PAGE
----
I was working on a lesson — Good Questions Have Groups Talking — on Naaman. I was just about wrapped up, but needed a story or two to really make it work. I did a search on my Kindle for the word Naaman. It searches 300 books and before long, comes up with this story from Andy Stanley:
I concluded with the idea that sometimes God will ask us to do things we don’t understand. And that the only way to fully understand is to obey. We will all look back with a sigh of relief or feel the pain of regret. Then I delivered my statement: To understand why, submit and apply. I repeated it several times. I had them repeat it. Then I closed.
When I left the platform that day I knew I had connected. What I didn’t realize at the time was that I had stumbled onto something that would shape my approach to communication.
Two years later, on a Sunday morning, a college student walked up to me and said, “Hey, you’re that guy. You spoke at my high school chapel.” Then he paused, collected his thoughts and said, “To understand why, submit and apply.” He smiled, “I still remember,” he said. Then he turned and walked away. He didn’t remember my name. I never knew his. None of that mattered. What mattered was that those thirty minutes in chapel two years earlier were not a waste of time after all. One simple, well-crafted truth had found its mark in the heart of a high school student.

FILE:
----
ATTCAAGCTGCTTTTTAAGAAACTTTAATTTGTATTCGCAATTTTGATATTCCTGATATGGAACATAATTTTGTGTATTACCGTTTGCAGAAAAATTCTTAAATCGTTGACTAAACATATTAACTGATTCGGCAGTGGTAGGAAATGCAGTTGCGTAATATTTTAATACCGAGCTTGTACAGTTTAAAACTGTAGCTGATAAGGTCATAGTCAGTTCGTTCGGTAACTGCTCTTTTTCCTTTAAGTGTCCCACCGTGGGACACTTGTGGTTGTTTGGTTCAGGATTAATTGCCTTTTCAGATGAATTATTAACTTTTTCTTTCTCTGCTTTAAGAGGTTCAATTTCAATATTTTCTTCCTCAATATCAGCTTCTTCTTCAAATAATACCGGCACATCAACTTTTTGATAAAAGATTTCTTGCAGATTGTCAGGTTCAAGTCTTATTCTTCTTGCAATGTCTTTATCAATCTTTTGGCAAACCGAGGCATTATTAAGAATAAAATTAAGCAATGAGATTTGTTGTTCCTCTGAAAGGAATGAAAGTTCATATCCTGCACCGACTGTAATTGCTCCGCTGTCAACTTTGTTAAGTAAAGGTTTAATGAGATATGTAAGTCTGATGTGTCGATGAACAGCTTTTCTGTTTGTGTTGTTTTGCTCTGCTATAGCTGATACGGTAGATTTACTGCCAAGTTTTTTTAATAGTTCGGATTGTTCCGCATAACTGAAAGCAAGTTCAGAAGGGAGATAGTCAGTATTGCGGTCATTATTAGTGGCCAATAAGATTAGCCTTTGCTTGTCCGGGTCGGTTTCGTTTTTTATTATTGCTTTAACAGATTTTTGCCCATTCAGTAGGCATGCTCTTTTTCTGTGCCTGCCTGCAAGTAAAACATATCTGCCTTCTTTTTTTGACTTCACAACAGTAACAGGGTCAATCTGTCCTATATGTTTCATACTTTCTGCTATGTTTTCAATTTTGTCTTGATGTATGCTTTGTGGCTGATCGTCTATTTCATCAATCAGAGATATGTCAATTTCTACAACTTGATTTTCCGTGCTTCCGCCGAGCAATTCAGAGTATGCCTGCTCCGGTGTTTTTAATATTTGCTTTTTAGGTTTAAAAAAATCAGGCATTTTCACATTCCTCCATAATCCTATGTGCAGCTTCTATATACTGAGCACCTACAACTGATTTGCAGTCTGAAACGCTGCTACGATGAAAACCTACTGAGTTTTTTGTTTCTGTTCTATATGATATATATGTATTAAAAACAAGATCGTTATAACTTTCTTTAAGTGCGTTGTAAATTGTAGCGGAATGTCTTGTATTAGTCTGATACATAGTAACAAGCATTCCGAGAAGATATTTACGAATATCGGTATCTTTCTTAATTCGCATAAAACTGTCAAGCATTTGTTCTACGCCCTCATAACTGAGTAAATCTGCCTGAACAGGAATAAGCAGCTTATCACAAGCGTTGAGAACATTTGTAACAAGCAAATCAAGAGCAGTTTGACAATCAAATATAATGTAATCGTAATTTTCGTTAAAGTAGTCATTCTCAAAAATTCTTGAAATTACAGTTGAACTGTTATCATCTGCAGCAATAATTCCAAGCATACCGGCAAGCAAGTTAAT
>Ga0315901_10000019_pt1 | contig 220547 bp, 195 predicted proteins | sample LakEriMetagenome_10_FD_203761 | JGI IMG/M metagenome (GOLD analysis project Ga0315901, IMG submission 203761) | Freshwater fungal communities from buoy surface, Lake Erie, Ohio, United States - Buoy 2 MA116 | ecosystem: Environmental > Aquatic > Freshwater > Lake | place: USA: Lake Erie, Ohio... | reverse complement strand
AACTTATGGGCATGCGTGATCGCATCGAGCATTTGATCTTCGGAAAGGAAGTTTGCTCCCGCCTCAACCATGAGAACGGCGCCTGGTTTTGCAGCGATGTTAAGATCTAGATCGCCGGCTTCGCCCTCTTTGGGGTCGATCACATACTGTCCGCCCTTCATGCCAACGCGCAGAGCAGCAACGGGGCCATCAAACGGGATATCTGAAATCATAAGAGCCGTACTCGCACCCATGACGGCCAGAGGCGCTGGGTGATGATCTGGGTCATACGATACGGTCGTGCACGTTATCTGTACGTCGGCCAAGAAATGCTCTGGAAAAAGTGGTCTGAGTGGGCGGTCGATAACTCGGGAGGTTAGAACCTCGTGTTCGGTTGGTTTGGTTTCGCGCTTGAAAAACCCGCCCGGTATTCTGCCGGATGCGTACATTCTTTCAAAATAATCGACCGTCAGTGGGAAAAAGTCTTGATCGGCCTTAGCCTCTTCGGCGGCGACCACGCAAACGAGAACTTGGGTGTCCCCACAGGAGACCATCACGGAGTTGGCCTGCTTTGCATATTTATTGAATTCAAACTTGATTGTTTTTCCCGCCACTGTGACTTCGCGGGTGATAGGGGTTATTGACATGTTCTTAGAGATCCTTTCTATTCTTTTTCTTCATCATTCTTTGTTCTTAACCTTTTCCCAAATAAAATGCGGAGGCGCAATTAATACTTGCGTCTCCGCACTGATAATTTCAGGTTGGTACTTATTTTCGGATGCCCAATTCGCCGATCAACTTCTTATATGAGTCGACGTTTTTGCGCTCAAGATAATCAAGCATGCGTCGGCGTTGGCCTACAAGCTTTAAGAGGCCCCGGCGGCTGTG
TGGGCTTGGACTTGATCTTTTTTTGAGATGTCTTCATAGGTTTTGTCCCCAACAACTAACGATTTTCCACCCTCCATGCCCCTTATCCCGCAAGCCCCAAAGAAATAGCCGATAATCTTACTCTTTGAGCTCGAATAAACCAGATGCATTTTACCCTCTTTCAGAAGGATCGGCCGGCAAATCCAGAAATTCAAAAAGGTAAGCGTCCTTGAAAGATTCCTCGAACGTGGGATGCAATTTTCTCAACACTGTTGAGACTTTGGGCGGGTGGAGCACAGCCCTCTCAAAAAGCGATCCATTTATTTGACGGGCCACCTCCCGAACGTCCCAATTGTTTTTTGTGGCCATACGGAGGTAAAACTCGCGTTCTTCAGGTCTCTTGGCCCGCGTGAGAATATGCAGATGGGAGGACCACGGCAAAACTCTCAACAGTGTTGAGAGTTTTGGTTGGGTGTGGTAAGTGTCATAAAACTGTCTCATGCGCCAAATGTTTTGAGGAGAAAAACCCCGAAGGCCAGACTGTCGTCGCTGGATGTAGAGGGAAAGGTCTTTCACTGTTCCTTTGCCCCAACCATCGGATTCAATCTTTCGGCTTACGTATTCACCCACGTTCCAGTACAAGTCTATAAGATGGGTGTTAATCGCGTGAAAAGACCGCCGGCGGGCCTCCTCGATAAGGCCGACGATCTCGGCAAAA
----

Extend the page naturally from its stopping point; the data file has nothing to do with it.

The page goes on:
That Sunday morning was a defining moment. Since then I have prepared hundreds of outlines and preached hundreds of sermons. But my goal has been the same since that exasperating night in my efficiency apartment wrestling with the story of Namaan. Every time I stand to communicate I want to take one simple truth and lodge it in the heart of the listener. I want them to know that one thing and know what to do with it. — Communicating for a Change: Seven Keys to Irresistible Communication (Andy Stanley and Lane Jones)